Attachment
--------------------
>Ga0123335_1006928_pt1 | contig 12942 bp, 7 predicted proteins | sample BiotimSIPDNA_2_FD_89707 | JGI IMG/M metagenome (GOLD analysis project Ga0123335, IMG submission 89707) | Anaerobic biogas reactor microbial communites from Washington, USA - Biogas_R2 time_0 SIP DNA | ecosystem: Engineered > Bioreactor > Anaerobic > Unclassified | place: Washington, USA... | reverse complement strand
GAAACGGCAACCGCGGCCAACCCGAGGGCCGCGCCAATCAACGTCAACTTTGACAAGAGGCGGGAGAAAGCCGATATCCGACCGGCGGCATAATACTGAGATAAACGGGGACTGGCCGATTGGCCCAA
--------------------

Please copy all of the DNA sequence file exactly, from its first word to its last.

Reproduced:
>Ga0123335_1006928_pt1 | contig 12942 bp, 7 predicted proteins | sample BiotimSIPDNA_2_FD_89707 | JGI IMG/M metagenome (GOLD analysis project Ga0123335, IMG submission 89707) | Anaerobic biogas reactor microbial communites from Washington, USA - Biogas_R2 time_0 SIP DNA | ecosystem: Engineered > Bioreactor > Anaerobic > Unclassified | place: Washington, USA... | reverse complement strand
GAAACGGCAACCGCGGCCAACCCGAGGGCCGCGCCAATCAACGTCAACTTTGACAAGAGGCGGGAGAAAGCCGATATCCGACCGGCGGCATAATACTGAGATAAACGGGGACTGGCCGATTGGCCCAA